The No escape: how alcohol advertising preys on children and vulnerable people report highlights the ways in which alcohol marketing can impact those in recovery.
In this blog, Peter and Nikki share their stories of recovery and shine a light upon how alcohol marketing can make the journey more difficult.
“I try to put alcohol out of my mind and then an advert appears on TV” – Peter’s story
Peter is nearly two years sober after undergoing treatment for alcohol addiction, which led to family breakup and losing his job. Now living with liver disease, he says that drinking again would seriously put his health at risk.
“I knew I had to stop, so tried several times over a few years and ended up being hospitalised numerous times for alcohol withdrawal symptoms. Each time I would spend between 4-12 days detoxing, and I promised I would stop drinking but my addiction was too strong.
“Recovery is the best thing I ever did but it’s so hard when alcohol advertising is a constant pressure telling you to drink. It can make it much more difficult and means you are never really free of what you need to avoid. There are lots of people like me who have been through, or are going through recovery, but we are never heard because of the stigma around alcohol.
“It is seasonal – you get lots of advertising during the summer. There is nothing worse than on a hot day or after a day’s work then seeing a picture or advert on TV of a cold pint of lager – it’s still difficult now. But Christmas is definitely the worst time of all, especially with adverts for spirits. It is everywhere – the ads you see on the TV during commercial breaks and during football matches, to the cut price drink deals that follow you around the supermarket from the moment you walk in.
There is nothing worse than on a hot day or after a day’s work then seeing a picture or advert on TV of a cold pint of lager – it’s still difficult now.Peter
“I try to put alcohol out of my mind and then an advert appears on TV and every part of your body and mind tells you to have a drink, especially if you’ve had a stressful day. You have to steel yourself against it – the way I try to cope is by talking to someone or by going to a meeting just to stop me from craving a drink.
“I would support more restrictions on alcohol advertising like stopping the cut price drinks offers and a 9pm watershed so they’re not seen and heard by as many children, giving kids the message that everything about drinking is normal. I don’t want my son to follow me. But the reality is that money usually talks.”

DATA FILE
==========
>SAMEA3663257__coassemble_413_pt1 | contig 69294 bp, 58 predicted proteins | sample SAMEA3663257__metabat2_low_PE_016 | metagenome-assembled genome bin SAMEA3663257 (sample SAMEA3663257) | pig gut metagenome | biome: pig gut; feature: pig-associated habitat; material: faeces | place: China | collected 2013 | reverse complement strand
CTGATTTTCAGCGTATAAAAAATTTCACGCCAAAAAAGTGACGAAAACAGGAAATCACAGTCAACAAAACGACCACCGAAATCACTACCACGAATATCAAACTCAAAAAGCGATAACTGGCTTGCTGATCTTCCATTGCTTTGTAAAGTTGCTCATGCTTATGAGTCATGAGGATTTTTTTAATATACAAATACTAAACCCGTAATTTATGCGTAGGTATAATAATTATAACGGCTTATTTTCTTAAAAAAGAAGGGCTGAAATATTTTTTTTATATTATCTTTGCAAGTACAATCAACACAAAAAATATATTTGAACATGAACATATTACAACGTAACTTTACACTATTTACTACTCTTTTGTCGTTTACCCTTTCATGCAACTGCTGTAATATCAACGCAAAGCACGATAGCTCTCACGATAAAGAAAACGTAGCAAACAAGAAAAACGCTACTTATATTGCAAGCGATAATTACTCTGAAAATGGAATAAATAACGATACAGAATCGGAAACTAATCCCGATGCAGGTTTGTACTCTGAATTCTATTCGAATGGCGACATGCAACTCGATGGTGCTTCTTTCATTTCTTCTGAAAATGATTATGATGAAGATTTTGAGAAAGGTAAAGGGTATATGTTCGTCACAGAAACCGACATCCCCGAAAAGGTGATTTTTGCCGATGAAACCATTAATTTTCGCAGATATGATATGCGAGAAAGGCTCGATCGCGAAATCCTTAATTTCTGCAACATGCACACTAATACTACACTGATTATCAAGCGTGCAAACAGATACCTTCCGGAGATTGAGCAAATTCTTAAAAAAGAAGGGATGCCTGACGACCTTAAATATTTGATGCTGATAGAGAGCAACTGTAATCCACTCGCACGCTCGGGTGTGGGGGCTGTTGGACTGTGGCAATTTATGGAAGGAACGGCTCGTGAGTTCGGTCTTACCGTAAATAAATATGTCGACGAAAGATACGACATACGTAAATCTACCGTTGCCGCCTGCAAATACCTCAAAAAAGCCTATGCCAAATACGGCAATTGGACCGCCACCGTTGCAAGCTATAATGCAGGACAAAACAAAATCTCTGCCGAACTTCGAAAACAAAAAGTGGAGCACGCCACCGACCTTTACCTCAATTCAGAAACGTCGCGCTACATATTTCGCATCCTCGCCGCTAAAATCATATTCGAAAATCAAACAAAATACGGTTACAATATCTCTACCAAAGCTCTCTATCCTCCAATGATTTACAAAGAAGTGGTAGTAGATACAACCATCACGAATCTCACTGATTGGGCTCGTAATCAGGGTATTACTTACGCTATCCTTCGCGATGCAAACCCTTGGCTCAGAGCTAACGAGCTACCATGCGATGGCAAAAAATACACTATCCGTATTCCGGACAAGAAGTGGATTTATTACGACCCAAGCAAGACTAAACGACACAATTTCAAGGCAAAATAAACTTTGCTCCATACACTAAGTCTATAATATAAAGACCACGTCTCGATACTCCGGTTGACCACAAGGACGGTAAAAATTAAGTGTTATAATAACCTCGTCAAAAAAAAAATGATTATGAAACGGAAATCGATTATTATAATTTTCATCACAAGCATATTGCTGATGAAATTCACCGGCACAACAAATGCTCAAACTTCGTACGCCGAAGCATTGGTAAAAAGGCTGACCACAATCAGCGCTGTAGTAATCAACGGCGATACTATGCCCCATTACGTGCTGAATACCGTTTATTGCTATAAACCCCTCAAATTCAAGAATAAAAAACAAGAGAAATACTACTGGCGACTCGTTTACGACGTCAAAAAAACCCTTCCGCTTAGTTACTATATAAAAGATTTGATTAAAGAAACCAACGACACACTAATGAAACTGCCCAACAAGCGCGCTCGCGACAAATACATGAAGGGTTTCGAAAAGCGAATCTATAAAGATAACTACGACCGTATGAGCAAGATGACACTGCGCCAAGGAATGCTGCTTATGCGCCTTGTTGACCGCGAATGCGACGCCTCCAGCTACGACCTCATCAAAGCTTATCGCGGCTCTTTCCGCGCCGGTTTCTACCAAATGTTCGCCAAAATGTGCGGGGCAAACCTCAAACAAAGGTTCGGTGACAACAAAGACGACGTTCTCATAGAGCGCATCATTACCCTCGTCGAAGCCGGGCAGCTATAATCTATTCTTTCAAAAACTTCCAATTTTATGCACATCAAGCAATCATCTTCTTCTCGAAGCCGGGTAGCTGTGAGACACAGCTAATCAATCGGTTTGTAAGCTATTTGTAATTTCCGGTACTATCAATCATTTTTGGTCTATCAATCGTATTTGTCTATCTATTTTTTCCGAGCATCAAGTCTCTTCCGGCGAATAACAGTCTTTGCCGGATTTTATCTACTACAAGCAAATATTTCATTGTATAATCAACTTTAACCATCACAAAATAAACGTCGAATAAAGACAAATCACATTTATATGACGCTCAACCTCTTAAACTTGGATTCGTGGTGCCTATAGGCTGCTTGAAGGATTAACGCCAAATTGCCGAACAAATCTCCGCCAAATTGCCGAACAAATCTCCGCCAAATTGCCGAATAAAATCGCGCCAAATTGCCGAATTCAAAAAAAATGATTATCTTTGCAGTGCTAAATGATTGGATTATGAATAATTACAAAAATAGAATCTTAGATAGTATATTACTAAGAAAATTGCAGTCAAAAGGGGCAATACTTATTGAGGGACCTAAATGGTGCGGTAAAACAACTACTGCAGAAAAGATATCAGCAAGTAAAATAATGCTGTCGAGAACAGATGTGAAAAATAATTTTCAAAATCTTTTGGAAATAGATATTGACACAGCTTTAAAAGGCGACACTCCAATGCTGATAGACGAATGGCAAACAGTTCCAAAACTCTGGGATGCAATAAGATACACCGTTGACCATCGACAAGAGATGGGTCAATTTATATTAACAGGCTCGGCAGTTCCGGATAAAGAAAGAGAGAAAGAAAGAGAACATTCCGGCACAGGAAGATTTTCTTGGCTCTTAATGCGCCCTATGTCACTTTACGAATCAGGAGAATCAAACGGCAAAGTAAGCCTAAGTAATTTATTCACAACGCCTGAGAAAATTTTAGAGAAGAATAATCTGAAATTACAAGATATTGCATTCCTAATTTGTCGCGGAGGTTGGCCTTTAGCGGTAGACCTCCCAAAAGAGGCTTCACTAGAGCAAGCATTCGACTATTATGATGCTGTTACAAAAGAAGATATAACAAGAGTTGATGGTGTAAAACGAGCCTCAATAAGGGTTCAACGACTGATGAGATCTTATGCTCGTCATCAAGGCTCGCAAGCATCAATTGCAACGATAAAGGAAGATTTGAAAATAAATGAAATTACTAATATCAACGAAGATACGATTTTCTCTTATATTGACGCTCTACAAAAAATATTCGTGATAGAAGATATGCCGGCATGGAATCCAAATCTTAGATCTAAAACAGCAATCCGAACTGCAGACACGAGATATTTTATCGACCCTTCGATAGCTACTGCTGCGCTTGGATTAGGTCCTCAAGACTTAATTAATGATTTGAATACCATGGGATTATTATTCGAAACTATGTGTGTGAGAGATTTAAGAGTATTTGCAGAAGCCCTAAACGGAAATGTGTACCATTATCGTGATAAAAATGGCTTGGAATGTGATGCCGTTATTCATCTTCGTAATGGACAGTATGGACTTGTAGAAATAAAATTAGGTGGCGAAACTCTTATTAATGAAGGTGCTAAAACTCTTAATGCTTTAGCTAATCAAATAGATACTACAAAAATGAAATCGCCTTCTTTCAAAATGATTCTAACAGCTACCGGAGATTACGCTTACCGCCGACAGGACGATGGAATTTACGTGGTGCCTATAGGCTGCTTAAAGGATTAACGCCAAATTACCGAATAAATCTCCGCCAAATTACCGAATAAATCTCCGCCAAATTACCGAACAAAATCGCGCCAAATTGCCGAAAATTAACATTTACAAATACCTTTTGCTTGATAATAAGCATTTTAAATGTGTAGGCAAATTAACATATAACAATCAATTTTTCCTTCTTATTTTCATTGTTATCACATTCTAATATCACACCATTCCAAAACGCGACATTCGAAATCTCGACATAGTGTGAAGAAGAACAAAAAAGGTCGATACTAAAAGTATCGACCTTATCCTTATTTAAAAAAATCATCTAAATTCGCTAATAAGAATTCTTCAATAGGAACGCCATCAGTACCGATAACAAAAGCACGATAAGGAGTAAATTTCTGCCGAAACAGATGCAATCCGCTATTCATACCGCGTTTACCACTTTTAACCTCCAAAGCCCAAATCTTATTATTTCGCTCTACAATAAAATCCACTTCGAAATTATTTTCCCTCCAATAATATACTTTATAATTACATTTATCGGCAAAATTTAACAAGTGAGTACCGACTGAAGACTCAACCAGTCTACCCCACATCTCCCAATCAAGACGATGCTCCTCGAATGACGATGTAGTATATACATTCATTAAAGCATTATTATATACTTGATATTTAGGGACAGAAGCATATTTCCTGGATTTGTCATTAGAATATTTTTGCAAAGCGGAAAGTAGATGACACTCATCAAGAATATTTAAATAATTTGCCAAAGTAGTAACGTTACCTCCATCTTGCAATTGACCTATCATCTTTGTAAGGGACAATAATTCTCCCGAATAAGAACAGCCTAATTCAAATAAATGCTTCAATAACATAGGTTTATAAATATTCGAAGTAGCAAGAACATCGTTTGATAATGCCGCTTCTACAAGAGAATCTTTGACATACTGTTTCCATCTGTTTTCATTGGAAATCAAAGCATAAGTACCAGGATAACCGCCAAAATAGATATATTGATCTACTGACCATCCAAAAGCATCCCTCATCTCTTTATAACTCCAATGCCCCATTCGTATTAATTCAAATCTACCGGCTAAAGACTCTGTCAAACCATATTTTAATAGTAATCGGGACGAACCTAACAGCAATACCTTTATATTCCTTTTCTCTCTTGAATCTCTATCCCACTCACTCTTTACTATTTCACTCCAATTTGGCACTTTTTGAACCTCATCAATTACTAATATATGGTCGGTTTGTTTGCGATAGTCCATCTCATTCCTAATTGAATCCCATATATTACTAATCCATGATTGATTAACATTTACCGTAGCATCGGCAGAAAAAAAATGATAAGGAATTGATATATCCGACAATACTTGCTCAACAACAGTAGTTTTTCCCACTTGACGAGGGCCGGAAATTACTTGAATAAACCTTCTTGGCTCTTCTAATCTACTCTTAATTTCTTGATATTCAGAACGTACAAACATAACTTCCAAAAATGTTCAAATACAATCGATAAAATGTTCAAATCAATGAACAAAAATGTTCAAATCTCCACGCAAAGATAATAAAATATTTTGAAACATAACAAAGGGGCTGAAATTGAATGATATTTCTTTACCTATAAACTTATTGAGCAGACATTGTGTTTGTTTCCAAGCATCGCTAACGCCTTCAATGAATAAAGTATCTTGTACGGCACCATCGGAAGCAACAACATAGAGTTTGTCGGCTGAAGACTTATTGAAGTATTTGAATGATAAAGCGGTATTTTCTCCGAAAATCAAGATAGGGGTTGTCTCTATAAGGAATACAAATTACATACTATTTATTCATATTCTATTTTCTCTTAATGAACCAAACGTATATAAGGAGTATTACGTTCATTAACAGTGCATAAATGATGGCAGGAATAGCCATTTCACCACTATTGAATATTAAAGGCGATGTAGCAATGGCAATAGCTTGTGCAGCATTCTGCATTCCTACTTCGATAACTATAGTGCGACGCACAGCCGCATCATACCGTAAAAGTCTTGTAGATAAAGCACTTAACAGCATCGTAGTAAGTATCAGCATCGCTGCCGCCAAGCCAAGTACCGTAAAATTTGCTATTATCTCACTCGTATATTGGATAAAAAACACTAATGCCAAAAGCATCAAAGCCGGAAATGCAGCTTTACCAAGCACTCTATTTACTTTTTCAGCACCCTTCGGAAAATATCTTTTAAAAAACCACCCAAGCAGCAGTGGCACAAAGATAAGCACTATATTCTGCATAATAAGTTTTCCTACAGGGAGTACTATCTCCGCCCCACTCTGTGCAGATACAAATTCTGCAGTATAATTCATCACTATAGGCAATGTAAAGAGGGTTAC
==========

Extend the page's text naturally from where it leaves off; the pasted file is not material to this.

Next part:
“The way alcohol companies now promote adverts using low alcohol brands strikes me as pretty cynical, like during Euro 2020. They might work for some people, but I blame zero alcohol drinks for at least two relapses when I hit the bottle again. At the end of the day an alcohol brand is alcohol, and it tells you to drink.”
“You don’t see it until you stop drinking” – Nikki’s story
Nikki has been sober for just over a year.
“During the very early days of sobriety, alcohol seemed to be everywhere – on the TV, in magazines, and promoted heavily at the supermarket. I remember going out of my way to avoid the alcohol aisle but still found alcohol offers available alongside the meat and cheese! As I walked round the supermarket, Christmas baubles filled with gin, alcohol advent calendars and alcohol-themed Christmas presents were simply unavoidable – I couldn’t get away.
“I had never really noticed the fact that alcohol is everywhere until I stopped drinking. You turn the TV on to a show like This Morning or Saturday Kitchen, and the presenters are tasting new alcoholic drinks at 10 o’clock in the morning – how is this allowed?
“The adverts make out that drinking will improve your life and is something needed to have fun. Of course, the marketing never shows anything about the darker side of drinking. Never do adverts say you can end up drunk, addicted, vomiting bile, arguing with friends and family, driving over the limit, snapping at your children or getting them into bed earlier than normal so you can drink after that stressful day at work. Shouldn’t we be hearing more about these sorts of risks?
The adverts make out that drinking will improve your life and is something needed to have fun. Of course, the marketing never shows anything about the darker side of drinking.Nikki
“Every day, the adverts and messages to drink more come through to us, via sports, movies, adverts, music, the list is endless. You can’t advertise mamba or cocaine, but you can advertise alcohol. Tobacco is legal but it can’t be advertised any more. Why is this not the same with alcohol?”
Written by Peter and Nikki
If you are worried about your own or someone else’s drinking, there is help available.
Drinkline is the national alcohol helpline. Calls are free and confidential. Call 0300 123 1110 (weekdays 9.00am to 8.00pm, weekends 11.00am to 4.00pm).
More information about organisations which offer help and support can be found on our support page.
This blog was published with the permission of the author. The views expressed are solely the author’s own and do not necessarily represent the views of the Alcohol Health Alliance or its members.